With two days of long meetings, and forced fraternization, coming to a close, my boss rose from his seat at the table. The waning moments of this business trip, he said, were to be spent talking amongst ourselves, as requested by one of my co-workers. As the door closed behind him, 14 of us looked around the table at each other quizzically. The coworker in question stood up and declared this a time to air our grievances with one another.
In my previous post, I discussed choosing to hide in my room and watch the Kill la Kill OVA instead of making an effort to know my coworkers better. I don’t regret that decision, because it was it’s own relaxing experience, but I cannot wholly defend it as something I should have done. When various coworkers began to stand up one by one and truly express their opinions without corporate sugarcoating, I had an epiphany. After speaking with a few of them following this portion of the business trip, I know many of my peers did as well.
The third episode of Amagi Brilliant Park portrays Seiya Kanie’s first attempt at wrangling the lazy and hapless members of the dilapidated amusement park. His suggestions are all valid from a business sense, but are met with opposition from the existing cast of characters, all of whom are stuck in their respective ruts. In particular, Amagi Brilliant Park’s most well-known mascot Moffle is resistant to every idea that Kanie brings to the table, never making an attempt to understand Kanie’s thought processes.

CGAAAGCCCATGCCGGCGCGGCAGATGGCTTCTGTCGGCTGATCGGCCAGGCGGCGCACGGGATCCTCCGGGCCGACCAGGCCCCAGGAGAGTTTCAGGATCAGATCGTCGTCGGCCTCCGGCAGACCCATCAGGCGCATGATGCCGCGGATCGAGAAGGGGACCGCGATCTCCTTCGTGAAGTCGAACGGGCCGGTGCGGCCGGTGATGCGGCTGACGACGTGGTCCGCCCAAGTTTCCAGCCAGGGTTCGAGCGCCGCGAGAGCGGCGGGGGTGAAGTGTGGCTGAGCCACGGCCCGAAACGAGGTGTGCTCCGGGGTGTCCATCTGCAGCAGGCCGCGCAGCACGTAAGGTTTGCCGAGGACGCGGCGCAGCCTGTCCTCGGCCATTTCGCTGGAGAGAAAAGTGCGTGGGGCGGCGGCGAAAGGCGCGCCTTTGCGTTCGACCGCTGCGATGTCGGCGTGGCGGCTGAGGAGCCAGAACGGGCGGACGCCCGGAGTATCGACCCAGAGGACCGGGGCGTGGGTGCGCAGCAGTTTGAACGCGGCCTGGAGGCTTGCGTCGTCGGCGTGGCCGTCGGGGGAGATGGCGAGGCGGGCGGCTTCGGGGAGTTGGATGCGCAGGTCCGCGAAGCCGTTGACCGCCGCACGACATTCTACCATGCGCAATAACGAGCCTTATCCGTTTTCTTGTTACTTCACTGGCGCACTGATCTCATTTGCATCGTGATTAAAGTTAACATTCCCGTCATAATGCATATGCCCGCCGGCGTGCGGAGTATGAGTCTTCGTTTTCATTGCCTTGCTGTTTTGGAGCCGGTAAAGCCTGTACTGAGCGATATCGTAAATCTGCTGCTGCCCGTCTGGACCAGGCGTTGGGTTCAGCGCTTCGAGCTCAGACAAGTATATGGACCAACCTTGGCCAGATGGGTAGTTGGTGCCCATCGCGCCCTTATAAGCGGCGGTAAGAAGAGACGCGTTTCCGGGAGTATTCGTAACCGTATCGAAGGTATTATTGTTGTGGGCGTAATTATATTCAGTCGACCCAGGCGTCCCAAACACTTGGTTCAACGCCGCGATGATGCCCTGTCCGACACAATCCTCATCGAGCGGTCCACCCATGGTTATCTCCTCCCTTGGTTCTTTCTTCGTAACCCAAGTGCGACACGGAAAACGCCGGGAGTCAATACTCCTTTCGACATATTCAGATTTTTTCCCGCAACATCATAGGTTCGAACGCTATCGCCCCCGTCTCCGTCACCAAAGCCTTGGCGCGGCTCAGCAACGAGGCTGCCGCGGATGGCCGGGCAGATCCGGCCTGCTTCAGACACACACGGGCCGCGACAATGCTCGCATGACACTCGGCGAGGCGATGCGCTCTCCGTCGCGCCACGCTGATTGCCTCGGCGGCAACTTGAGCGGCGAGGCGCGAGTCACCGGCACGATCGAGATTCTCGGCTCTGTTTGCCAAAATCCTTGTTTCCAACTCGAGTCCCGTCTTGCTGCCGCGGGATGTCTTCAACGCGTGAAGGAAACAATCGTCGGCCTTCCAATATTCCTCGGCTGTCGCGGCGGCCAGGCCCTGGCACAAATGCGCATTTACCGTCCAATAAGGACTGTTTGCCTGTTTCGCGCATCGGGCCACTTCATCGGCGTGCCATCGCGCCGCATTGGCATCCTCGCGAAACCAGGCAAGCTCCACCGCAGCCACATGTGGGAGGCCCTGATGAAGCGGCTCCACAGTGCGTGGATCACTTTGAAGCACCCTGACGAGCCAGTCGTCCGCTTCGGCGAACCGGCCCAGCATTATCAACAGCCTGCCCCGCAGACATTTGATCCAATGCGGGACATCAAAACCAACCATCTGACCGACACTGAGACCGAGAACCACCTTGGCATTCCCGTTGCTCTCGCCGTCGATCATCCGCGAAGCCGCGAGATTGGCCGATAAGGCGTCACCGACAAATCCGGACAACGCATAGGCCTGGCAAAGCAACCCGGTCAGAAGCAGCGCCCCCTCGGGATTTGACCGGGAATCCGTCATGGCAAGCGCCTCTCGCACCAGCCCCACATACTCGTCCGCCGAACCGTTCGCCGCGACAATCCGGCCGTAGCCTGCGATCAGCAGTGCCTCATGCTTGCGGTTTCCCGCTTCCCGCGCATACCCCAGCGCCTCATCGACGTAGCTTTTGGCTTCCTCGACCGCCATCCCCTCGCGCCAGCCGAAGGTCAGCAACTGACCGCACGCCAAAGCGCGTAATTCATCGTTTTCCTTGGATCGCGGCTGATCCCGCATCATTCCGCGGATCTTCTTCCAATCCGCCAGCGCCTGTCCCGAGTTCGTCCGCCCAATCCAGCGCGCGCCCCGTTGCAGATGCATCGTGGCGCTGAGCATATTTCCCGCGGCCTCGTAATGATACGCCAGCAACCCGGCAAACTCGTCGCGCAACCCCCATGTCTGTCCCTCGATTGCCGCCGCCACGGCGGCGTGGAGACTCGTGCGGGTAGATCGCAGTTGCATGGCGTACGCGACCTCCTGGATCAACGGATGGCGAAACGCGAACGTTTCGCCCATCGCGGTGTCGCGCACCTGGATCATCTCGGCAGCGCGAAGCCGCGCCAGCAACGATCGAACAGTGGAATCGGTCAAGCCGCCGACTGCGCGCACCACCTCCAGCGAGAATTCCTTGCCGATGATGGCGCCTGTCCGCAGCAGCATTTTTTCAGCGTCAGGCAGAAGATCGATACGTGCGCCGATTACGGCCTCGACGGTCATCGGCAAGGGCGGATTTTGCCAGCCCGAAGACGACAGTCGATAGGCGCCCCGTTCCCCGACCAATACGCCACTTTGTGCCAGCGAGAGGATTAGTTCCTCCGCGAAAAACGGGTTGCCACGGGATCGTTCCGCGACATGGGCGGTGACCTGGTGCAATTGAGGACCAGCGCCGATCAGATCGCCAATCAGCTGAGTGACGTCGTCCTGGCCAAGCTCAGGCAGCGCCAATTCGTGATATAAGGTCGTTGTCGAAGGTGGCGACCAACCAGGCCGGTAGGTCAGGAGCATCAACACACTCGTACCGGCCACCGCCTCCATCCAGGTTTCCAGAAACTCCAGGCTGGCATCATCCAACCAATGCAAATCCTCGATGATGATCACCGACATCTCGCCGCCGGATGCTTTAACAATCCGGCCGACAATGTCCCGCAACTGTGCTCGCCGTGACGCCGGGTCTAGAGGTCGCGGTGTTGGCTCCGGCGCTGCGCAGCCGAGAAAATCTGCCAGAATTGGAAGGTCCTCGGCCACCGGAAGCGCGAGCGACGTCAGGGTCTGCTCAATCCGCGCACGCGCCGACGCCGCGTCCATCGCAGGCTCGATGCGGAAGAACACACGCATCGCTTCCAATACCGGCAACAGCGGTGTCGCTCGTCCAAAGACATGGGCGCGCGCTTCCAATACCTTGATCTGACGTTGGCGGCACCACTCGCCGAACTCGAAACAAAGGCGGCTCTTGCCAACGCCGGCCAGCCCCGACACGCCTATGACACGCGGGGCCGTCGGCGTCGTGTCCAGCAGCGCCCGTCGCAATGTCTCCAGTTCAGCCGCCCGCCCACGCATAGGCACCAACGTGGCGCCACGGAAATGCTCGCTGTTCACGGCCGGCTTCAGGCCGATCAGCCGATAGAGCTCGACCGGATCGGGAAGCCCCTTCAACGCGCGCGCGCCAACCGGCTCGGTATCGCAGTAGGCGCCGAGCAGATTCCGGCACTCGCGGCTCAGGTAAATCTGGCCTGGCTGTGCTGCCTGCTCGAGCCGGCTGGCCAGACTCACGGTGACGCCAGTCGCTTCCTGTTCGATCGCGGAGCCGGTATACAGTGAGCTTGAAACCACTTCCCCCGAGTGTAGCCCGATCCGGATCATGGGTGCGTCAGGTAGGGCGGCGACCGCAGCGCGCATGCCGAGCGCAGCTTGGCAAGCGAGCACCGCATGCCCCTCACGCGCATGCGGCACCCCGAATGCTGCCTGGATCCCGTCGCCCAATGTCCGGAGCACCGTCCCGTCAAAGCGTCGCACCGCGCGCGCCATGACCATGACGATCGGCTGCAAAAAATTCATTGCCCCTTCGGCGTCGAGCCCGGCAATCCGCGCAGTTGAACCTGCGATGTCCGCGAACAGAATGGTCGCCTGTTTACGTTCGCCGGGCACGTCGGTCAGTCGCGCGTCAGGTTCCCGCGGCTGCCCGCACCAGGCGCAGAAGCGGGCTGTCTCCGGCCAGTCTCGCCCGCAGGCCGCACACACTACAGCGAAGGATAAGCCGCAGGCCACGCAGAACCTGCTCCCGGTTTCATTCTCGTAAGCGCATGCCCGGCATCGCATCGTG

The two come to an uneasy understanding after Kanie posts a video of Moffle beating up customers that goes viral. With clever editing, Moffle is made to look like the hero in the fight, and the traffic brings viewers to an advertisement for the park itself. When asked how many visitors the videos will bring in, Kanie admits that it will likely be very few, but emphasizes that one more visitor is better than no new visitors.
This marks the beginning of an uneasy truce between the mascot and Kanie. The two may never like each other, but following this episode, they can at least understand where the other is coming from.
When I watched this episode of Amagi Brilliant Park, I was immediately reminded of that business trip roundtable, which quickly devolved into a shouting match, expletives included. We all exited the meeting room knowing that we had all been scared for our jobs this year, that times had been tough for everyone, that we hadn’t meant to ignore one another, that we all had our own fears. I still may not like, or agree, with many of my coworkers, but I can now better understand where they are coming from, and respect them for it.